Mdame Butterfly, which opened Wednesday at the Imperial Theatre, is made of the simplest materials: a Japanese woman, an American naval officer, a love pledge which each makes in the context of his or her own culture, and then the tragic aftermath.
The Augusta Opera's production of the Puccini opera, under the musical direction of Robert Ashens, keeps it simple and focused. There's no distracting flamboyant sets or extravagant costuming. All is lovely, all is simple: two Japanese cottages "made of paper and air" as Puccini puts it, but solid as a rock -- every bit an extension of Butterfly herself.
The result is an evening of vivid visual scenes as lovely and delicate as those on a Japanese screen.
But of course, this is not primarily an evening for the eyes, delighted as they may be, but for the ears and the heart. And here, too, this production is satisfying.
Phillip Webb is a big man, and as Lt. Pinkerton, the personification of Americanism, his interpretation accentuates well-fed American self-satisfaction and condescension to other cultures.
In Act 1 he is tieless, stressing middle class informality and his amusement at Japanese customs. But his ringing tenor voice is full of passion as he realizes that Butterfly is giving up everything to marry him. His anguish in Act 3 is heartfelt and deeply moving.
Stephen Lusmann is a smooth and gentlemanly Sharpless, by turns ironic and sincere, detached and deeply moved. He communicates many complicated emotions in the scene in which he tries to read Butterfly the farewell letter from Mr. Pinkerton. And as Suzuki, Janine Hawley is given too few opportunities to display her wonderfully rich mezzo.
But this is Butterfly's opera, and since Maryanne Telese is both Butterfly and the production's stage director, she bears a double burden. It never seems like one.
Ms. Telese's Butterfly becomes more beautiful in each act, the joy of her girlish love in Act 1 replaced by her indomitable faith in Act 2, then her alternating joy, anguish and resolve in Act 3. Her voice and stage presence embody with utter conviction a range of emotions from calm patience to triumph, from motherly tenderness to gut-wrenching despair. It is a magnificent performance.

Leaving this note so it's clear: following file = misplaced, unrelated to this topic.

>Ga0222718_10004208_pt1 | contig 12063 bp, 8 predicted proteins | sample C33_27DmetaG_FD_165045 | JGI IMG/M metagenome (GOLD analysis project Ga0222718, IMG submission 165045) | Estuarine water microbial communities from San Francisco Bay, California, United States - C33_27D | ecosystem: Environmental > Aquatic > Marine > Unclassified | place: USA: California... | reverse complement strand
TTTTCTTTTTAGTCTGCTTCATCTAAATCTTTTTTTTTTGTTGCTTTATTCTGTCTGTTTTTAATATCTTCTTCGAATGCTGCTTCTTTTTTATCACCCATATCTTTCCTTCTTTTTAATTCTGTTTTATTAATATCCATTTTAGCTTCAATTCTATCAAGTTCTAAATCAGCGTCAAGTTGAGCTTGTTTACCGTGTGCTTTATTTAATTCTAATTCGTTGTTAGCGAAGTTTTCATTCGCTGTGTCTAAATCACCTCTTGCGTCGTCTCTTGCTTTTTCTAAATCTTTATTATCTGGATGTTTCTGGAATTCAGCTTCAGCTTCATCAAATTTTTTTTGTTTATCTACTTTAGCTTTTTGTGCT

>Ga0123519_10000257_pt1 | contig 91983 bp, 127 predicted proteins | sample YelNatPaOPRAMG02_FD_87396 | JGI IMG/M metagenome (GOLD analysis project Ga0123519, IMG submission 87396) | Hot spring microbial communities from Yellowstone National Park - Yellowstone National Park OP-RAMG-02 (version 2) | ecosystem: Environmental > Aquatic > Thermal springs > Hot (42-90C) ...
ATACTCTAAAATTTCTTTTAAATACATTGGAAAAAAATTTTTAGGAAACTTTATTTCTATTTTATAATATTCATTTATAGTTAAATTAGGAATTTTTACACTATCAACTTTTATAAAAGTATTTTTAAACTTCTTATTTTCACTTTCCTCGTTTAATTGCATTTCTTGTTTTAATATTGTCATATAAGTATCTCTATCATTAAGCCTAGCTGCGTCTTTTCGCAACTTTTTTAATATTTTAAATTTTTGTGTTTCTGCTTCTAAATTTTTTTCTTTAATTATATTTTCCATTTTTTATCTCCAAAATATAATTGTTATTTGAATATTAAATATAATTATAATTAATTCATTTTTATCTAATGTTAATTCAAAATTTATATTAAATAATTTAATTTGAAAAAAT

The supertitles work extremely well in this Italian opera, for in English performances much of the libretto is inevitably lost. The supertitiles make it possible to hear the opera as pure sound and at the same time not to miss any of the poetry of the dialogue.
All these elements combine to create an evening of unforgettable moments: three figures on the stage, their backs to the audience, stare motionless through a screen; Butterfly bows for the last time to Sharpless, or is she clutching her stomach in agony? She strews petals on the stage with Suzuki for a glorious return, but those petals turn, in Act 3, to shreds of dead flowers. She holds her child in a madonna-and-child tableau for the last time. Beautiful and unforgettable.
Performances continue today through Sunday. On Friday and Sunday the part of Butterfly will be sung by Young Soon Kook.
Jim Garvey teaches journalism and English at Augusta State University.
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